Presentation on theme: "Presentations."— Presentation transcript:
College and Career-Ready Standards Schoolwide Literacy Content Area Teachers 6-12
Reading √ Comprehension √ Communicating √
Comprehension “Comprehension occurs through text- based analysis and discussion.” “Access to information in the absence of critical thought is a dangerous recipe.” Douglas Fisher, Teaching Students to Read Like Detectives: Comprehending, Analyzing, and Discussing Text, pg. 1 (Emphasis mine)
Reader & Text Both are necessary for understanding It’s like a dance only instead of moving to music, movement comes through the use of words and the meanings and emotions they convey Reading is all encompassing Gleaning information and deciding what is useful and meaningful
Key Shifts in Teaching & Learning Schoolwide Literacy (Content Area Literacy) Increased Rigor (more challenging) Reading More Complex Informational Text Using Textual Evidence to Support Claims Increased Student Engagement Increased Strategic Teaching with Assessments
Intervention is key When older students can’t read by Louisa Moats
Content Literacy Every Teacher - Every Classroom
Presentation Overview CCRS Standards and Examples Strategies Analysis & Discourse Scaffolding Strategies Cognitive Strategies Assessment Strategies Argumentation Strategies Informational & Expository Text Text Complexity (Introduction) Web-based Resources and Ideas
Examples in Action Reading Like A Historian: Sourcing (Primary Documents) Elementary Science: Journaling to Master Magnets Text Dependent Analysis of “Letter From A B’ham Jail” Sorting and Classifying Equations: Reaching Consensus
Analysis and Discourse Develop conditions for Classroom Discourse An invitation for all to participate Encourage to listen attentively and build on the ideas of others The right to raise issues and influence the directions of the discourse An expectation that students will express opinion and ideas The use of textual evidence to support opinions and ideas Fisher, pg. 17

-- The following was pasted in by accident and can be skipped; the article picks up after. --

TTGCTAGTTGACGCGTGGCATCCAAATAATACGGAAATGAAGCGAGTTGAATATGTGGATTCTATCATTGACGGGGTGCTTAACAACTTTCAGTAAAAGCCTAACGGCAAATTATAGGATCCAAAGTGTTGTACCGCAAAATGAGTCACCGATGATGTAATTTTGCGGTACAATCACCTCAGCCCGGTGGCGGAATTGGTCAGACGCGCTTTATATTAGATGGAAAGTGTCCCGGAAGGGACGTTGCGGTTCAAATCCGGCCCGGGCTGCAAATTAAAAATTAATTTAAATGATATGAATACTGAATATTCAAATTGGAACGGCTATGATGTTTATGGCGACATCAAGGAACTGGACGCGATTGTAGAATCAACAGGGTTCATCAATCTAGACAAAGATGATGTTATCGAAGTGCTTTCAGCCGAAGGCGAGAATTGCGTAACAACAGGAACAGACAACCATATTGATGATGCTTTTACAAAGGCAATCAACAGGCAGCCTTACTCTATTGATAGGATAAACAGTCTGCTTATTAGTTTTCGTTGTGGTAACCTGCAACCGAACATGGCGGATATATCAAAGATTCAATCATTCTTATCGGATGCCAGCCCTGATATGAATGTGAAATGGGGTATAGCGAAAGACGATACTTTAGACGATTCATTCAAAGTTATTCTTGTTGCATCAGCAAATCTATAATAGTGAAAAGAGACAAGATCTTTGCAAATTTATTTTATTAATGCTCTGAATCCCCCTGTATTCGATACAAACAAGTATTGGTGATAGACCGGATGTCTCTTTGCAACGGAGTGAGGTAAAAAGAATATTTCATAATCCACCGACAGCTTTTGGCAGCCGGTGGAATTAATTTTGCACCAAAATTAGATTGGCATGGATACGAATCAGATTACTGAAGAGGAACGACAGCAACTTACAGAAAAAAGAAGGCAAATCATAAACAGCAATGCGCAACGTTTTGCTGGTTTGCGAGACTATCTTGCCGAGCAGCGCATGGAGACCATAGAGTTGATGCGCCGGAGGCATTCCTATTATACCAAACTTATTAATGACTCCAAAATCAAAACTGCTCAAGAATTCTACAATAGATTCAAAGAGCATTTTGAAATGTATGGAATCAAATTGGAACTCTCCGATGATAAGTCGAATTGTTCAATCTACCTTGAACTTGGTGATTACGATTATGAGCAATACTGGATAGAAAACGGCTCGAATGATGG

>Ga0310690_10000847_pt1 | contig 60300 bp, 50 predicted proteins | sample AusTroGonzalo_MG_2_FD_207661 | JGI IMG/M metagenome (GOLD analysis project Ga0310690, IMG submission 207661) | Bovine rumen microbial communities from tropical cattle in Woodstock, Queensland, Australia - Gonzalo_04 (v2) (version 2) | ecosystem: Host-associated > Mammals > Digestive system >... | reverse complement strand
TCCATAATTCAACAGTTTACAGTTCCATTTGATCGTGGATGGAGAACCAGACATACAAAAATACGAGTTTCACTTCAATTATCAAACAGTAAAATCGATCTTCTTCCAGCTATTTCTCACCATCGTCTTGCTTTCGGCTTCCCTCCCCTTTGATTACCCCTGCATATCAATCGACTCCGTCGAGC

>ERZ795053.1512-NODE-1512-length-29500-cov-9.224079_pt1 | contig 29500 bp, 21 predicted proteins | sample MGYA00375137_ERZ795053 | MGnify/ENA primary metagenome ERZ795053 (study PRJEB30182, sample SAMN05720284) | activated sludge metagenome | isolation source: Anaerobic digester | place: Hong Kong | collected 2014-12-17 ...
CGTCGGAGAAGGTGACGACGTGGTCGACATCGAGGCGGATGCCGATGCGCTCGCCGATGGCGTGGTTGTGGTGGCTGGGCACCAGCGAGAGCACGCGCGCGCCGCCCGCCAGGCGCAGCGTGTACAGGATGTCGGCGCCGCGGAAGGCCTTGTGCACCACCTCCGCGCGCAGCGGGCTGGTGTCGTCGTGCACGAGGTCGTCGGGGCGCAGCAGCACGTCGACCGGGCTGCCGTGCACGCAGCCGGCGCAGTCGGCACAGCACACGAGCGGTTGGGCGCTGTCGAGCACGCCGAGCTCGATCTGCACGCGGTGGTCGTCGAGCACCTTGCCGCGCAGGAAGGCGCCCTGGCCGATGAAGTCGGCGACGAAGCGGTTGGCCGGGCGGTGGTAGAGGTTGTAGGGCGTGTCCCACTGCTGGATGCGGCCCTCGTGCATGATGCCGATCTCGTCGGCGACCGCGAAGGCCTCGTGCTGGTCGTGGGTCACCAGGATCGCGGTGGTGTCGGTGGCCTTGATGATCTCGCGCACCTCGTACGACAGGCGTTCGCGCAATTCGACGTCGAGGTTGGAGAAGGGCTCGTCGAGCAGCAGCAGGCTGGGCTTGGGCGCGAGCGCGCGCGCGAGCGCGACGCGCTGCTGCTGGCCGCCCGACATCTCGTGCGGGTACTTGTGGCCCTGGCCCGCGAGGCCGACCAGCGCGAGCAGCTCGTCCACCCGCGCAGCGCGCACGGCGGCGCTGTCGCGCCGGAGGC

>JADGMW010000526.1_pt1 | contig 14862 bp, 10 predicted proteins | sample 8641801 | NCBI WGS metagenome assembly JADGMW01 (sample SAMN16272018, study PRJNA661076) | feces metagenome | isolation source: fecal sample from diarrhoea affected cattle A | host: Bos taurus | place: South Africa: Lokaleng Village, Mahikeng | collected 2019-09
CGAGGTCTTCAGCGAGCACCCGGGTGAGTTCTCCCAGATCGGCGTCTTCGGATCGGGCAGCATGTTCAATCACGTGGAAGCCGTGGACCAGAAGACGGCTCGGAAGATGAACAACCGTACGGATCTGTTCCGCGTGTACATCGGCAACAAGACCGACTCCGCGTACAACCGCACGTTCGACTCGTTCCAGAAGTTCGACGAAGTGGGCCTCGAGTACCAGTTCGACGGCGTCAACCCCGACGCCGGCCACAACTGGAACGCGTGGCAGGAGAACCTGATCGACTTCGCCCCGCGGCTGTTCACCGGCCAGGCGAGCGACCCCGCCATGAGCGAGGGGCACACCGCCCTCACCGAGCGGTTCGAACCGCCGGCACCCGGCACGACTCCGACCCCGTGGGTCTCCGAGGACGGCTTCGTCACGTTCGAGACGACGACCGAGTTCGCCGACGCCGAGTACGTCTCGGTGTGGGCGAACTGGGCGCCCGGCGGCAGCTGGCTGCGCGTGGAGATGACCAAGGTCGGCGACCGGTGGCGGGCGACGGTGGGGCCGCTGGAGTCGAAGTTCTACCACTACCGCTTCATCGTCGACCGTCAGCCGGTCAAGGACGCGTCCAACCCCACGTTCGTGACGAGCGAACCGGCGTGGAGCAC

Scaffolding Strategies Open-ended Exchanges between Teacher and Pupil Modeling and Thinking Aloud Visual clues, Graphic Organizers Demonstration or “Show and Tell” Offering Clarification Providing Background
Cognitive Strategies Making Connections Visualizing Questioning Predicting Inferring Synthesizing Summarizing Self-Monitoring Comprehension Students use cognitive strategies to gain understanding.
Assessment Strategies Used daily to assess learning Strategic teaching principles Before the lesson During the lesson After the lesson Modify and follow-up
Understanding Argumentation X-raying a Text: an examination to find the bones (argument) or skeleton in the text Terms: examining word choice which often reveals the author’s intent or purpose Propositions: assumptions that may not be absolute (as opposed to fact) Argument: series of statements supported by evidence (fact or logic)
Understanding Argumentation Rhetorical Reading: an interrogation of the text Determine the author’s purpose Consider the sources Challenge the message
Understanding Argumentation Using Ethos, Pathos, and Logos in Argumentation (Persuasion) Ethos - persuasion is based on the authority or honesty of the writer (credentials) Pathos - persuasion is based upon an emotional argument Logos - persuasion is based upon logic and are primarily fact driven
Informational or Expository Text Text that explains or informs Tends to focus on the biological, social, and physical world around us Differs from narrative or fiction in accuracy and authority, but to what degree can be subjective Use of primary source documents
Text Complexity Simply stated, complex text is a measured degree of "expected" comprehension ranging from too easy to too difficult.
For a first grader who is an independent reader, there will be text that will range from "easy" to "hard" for that particular reader to be able to read and comprehend, and the same is true for all readers. There is a three-fold component to be considered when determining the complexity of a particular text - a quantitative measure, plus a qualitative measure, plus the subjective measure of a reader's abilities comparative to the assessed difficulty level of the desired text and ensuing activity. In addition, there is also the consideration of grade-by grade specifications for increasing text complexity in successive years of schooling.These measures are to be used together with grade-specific standards that require increasing sophistication in students’ reading comprehension ability. The Standards thus approach the intertwined issues of what and how students read individually and from increased rigor in year to year.
Web Tools & Resources
Big Picture of CCRS
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